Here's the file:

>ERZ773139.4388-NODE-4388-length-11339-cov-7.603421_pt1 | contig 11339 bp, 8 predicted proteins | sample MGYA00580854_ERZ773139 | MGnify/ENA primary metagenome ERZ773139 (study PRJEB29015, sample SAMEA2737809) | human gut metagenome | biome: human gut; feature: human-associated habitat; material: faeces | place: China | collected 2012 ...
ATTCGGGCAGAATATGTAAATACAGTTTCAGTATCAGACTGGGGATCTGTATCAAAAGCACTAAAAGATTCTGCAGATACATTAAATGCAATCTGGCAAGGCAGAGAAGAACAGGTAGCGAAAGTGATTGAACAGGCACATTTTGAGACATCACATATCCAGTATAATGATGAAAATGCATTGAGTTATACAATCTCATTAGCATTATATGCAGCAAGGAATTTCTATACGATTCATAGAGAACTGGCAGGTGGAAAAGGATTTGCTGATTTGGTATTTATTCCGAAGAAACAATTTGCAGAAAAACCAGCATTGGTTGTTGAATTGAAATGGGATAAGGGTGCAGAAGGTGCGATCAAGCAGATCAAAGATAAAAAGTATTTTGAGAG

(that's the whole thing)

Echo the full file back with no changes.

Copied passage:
>ERZ773139.4388-NODE-4388-length-11339-cov-7.603421_pt1 | contig 11339 bp, 8 predicted proteins | sample MGYA00580854_ERZ773139 | MGnify/ENA primary metagenome ERZ773139 (study PRJEB29015, sample SAMEA2737809) | human gut metagenome | biome: human gut; feature: human-associated habitat; material: faeces | place: China | collected 2012 ...
ATTCGGGCAGAATATGTAAATACAGTTTCAGTATCAGACTGGGGATCTGTATCAAAAGCACTAAAAGATTCTGCAGATACATTAAATGCAATCTGGCAAGGCAGAGAAGAACAGGTAGCGAAAGTGATTGAACAGGCACATTTTGAGACATCACATATCCAGTATAATGATGAAAATGCATTGAGTTATACAATCTCATTAGCATTATATGCAGCAAGGAATTTCTATACGATTCATAGAGAACTGGCAGGTGGAAAAGGATTTGCTGATTTGGTATTTATTCCGAAGAAACAATTTGCAGAAAAACCAGCATTGGTTGTTGAATTGAAATGGGATAAGGGTGCAGAAGGTGCGATCAAGCAGATCAAAGATAAAAAGTATTTTGAGAG